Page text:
Popularized in science fiction, AI is no longer merely a figment of our imaginations. In the past few years, the technology has moved from research labs into our everyday lives. It’s being used in medical devices, smart-home systems, and video games—to say nothing of robots and autonomous cars. And AI has started to do what many people have feared: outsmart humans.
In this special report, The Institute describes one of the latest AI developments: deep learning, in which neural networks teach themselves and make decisions on their own. Google, Microsoft, and other tech companies are racing to improve deep learning and apply it to new applications. And noteworthy AI applications are already in place, including computer systems writing news articles and preventing credit card fraud.
Companies can’t find enough engineers qualified in machine learning and other AI applications, so we provide tips for breaking into the growing field. We also feature an IEEE member who helped found Clearpath Robotics, a leader in self-driving vehicles for warehouses.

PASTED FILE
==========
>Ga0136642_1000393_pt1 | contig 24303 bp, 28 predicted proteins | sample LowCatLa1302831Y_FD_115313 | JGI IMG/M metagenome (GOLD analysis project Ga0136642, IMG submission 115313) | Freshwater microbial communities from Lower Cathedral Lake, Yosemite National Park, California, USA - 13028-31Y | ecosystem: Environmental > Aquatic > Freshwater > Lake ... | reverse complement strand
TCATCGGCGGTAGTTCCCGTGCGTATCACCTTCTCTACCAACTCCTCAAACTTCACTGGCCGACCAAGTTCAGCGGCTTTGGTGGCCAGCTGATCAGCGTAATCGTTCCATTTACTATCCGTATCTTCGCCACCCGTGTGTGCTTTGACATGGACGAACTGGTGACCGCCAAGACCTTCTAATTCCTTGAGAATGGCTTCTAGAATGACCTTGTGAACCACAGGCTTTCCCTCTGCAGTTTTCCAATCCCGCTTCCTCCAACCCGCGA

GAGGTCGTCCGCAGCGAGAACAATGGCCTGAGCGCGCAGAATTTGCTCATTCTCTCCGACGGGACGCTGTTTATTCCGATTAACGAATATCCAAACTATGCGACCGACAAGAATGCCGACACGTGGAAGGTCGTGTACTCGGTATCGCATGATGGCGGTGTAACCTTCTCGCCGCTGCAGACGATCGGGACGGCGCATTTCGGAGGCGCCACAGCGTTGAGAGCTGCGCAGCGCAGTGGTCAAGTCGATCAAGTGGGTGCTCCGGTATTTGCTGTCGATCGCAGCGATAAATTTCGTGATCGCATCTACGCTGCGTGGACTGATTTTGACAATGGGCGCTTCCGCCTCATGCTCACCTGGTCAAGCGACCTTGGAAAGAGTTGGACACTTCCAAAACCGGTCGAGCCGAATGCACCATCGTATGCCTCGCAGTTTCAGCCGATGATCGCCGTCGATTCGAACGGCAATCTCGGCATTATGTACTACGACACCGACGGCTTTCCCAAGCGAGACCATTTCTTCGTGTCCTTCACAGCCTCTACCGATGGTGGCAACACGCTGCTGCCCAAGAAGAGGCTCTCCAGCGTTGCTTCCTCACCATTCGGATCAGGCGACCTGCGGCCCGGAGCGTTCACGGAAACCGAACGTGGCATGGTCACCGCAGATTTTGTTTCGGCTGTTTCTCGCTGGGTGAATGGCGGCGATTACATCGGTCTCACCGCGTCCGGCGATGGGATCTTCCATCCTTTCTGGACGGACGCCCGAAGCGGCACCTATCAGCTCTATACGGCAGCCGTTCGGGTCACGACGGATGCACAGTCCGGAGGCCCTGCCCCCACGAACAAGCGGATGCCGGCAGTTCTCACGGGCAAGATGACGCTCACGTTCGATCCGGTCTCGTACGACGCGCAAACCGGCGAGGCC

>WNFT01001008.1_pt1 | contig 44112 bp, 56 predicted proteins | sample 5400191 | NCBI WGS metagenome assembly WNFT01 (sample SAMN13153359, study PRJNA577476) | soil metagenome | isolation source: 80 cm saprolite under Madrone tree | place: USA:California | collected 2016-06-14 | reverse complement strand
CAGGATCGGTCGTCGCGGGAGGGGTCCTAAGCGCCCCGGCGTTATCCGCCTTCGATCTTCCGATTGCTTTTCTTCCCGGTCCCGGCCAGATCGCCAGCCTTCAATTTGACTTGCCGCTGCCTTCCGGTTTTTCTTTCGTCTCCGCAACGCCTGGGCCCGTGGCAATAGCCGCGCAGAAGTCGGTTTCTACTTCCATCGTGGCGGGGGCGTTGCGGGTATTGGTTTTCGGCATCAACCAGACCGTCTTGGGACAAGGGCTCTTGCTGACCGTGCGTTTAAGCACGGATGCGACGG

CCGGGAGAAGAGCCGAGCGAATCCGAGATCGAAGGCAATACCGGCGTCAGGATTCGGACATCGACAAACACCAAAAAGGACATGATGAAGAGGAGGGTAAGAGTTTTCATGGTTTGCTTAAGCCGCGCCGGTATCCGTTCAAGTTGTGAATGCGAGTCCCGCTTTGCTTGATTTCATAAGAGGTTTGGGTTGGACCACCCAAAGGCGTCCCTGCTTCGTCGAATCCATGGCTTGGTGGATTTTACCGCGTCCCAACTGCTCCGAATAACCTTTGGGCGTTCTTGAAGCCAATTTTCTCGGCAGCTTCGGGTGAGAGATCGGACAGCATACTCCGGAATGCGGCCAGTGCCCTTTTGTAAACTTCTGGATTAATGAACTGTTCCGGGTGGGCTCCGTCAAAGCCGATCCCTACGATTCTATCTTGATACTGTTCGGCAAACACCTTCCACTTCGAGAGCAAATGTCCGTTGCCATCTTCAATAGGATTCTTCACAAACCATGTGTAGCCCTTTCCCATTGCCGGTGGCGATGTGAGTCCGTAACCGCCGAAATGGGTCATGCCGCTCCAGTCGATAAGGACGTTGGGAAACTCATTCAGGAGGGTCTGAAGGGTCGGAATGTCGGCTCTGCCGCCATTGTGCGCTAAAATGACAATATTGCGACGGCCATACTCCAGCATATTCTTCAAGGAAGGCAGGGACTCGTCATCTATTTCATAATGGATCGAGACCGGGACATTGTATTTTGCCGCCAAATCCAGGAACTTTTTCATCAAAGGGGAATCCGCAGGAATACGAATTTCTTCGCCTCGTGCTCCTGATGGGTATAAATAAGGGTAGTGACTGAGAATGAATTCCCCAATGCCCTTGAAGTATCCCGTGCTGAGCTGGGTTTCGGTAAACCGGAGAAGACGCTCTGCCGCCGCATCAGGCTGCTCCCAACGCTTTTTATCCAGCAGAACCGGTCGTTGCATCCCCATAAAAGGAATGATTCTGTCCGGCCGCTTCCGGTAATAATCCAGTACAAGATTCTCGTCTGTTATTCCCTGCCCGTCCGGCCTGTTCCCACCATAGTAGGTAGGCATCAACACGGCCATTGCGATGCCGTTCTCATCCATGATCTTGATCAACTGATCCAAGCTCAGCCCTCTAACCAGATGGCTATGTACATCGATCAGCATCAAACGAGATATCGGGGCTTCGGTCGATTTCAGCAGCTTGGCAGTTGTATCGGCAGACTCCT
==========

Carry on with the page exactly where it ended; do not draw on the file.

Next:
Deep learning enables computers to do a better job than humans at mastering skills and making decisions
Machines are writing news articles, composing music, and preventing credit card fraud
Just about every industry needs employees with AI skills, including health care and agriculture
Publications and groups can help engineers improve their understanding
Conferences cover machine learning, cognitive systems, and gaming
Explore bioinformatics, neural networks, and visual attention
Fatih Porikli has made significant contributions to object and motion detection, object tracking, and video analytics
IEEE Member Ryan Gariepy helped found the startup as an undergrad
Built in 1770, “The Turk” won games against Benjamin Franklin and Napoleon Bonaparte
Applauding advances in machine learning and deep neural networks
Videos of Boston Dynamics employees striking humanoid and doglike robots enraged many viewers